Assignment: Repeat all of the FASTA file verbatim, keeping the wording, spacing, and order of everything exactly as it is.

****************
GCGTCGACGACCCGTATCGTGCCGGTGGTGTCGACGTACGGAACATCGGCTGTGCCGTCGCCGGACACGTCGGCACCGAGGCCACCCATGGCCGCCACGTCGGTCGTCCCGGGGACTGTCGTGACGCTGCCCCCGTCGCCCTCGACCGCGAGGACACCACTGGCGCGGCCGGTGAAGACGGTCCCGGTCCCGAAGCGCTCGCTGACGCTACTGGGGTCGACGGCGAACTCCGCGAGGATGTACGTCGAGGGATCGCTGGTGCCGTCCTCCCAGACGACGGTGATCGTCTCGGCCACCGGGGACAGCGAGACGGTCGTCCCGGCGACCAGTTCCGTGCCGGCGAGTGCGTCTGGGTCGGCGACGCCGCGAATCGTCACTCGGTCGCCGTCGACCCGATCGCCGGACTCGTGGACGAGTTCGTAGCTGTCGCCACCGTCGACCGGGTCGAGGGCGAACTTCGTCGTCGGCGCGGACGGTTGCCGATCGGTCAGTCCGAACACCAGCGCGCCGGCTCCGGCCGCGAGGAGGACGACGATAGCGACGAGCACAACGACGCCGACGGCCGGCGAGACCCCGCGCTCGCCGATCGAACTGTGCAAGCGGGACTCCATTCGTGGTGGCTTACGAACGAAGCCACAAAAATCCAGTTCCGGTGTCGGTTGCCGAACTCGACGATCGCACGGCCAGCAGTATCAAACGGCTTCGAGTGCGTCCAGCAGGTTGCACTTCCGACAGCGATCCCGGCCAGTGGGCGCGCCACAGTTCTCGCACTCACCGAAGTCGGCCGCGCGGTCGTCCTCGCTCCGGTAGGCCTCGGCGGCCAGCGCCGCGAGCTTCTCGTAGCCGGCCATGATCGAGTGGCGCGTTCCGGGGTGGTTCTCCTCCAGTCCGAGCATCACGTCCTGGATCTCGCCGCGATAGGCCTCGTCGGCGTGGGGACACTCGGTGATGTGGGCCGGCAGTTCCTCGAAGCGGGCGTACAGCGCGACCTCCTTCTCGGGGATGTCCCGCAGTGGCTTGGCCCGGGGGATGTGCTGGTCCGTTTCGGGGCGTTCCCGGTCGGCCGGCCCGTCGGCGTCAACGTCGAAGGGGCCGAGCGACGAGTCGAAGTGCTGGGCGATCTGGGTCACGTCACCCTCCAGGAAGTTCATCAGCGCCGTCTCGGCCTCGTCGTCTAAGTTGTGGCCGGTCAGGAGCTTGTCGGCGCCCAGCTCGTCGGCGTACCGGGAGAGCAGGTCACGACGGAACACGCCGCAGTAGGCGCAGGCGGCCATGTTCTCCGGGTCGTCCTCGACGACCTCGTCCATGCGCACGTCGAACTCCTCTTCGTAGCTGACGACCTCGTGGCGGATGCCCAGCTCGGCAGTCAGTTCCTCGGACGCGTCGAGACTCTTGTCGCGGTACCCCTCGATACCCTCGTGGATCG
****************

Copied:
GCGTCGACGACCCGTATCGTGCCGGTGGTGTCGACGTACGGAACATCGGCTGTGCCGTCGCCGGACACGTCGGCACCGAGGCCACCCATGGCCGCCACGTCGGTCGTCCCGGGGACTGTCGTGACGCTGCCCCCGTCGCCCTCGACCGCGAGGACACCACTGGCGCGGCCGGTGAAGACGGTCCCGGTCCCGAAGCGCTCGCTGACGCTACTGGGGTCGACGGCGAACTCCGCGAGGATGTACGTCGAGGGATCGCTGGTGCCGTCCTCCCAGACGACGGTGATCGTCTCGGCCACCGGGGACAGCGAGACGGTCGTCCCGGCGACCAGTTCCGTGCCGGCGAGTGCGTCTGGGTCGGCGACGCCGCGAATCGTCACTCGGTCGCCGTCGACCCGATCGCCGGACTCGTGGACGAGTTCGTAGCTGTCGCCACCGTCGACCGGGTCGAGGGCGAACTTCGTCGTCGGCGCGGACGGTTGCCGATCGGTCAGTCCGAACACCAGCGCGCCGGCTCCGGCCGCGAGGAGGACGACGATAGCGACGAGCACAACGACGCCGACGGCCGGCGAGACCCCGCGCTCGCCGATCGAACTGTGCAAGCGGGACTCCATTCGTGGTGGCTTACGAACGAAGCCACAAAAATCCAGTTCCGGTGTCGGTTGCCGAACTCGACGATCGCACGGCCAGCAGTATCAAACGGCTTCGAGTGCGTCCAGCAGGTTGCACTTCCGACAGCGATCCCGGCCAGTGGGCGCGCCACAGTTCTCGCACTCACCGAAGTCGGCCGCGCGGTCGTCCTCGCTCCGGTAGGCCTCGGCGGCCAGCGCCGCGAGCTTCTCGTAGCCGGCCATGATCGAGTGGCGCGTTCCGGGGTGGTTCTCCTCCAGTCCGAGCATCACGTCCTGGATCTCGCCGCGATAGGCCTCGTCGGCGTGGGGACACTCGGTGATGTGGGCCGGCAGTTCCTCGAAGCGGGCGTACAGCGCGACCTCCTTCTCGGGGATGTCCCGCAGTGGCTTGGCCCGGGGGATGTGCTGGTCCGTTTCGGGGCGTTCCCGGTCGGCCGGCCCGTCGGCGTCAACGTCGAAGGGGCCGAGCGACGAGTCGAAGTGCTGGGCGATCTGGGTCACGTCACCCTCCAGGAAGTTCATCAGCGCCGTCTCGGCCTCGTCGTCTAAGTTGTGGCCGGTCAGGAGCTTGTCGGCGCCCAGCTCGTCGGCGTACCGGGAGAGCAGGTCACGACGGAACACGCCGCAGTAGGCGCAGGCGGCCATGTTCTCCGGGTCGTCCTCGACGACCTCGTCCATGCGCACGTCGAACTCCTCTTCGTAGCTGACGACCTCGTGGCGGATGCCCAGCTCGGCAGTCAGTTCCTCGGACGCGTCGAGACTCTTGTCGCGGTACCCCTCGATACCCTCGTGGATCG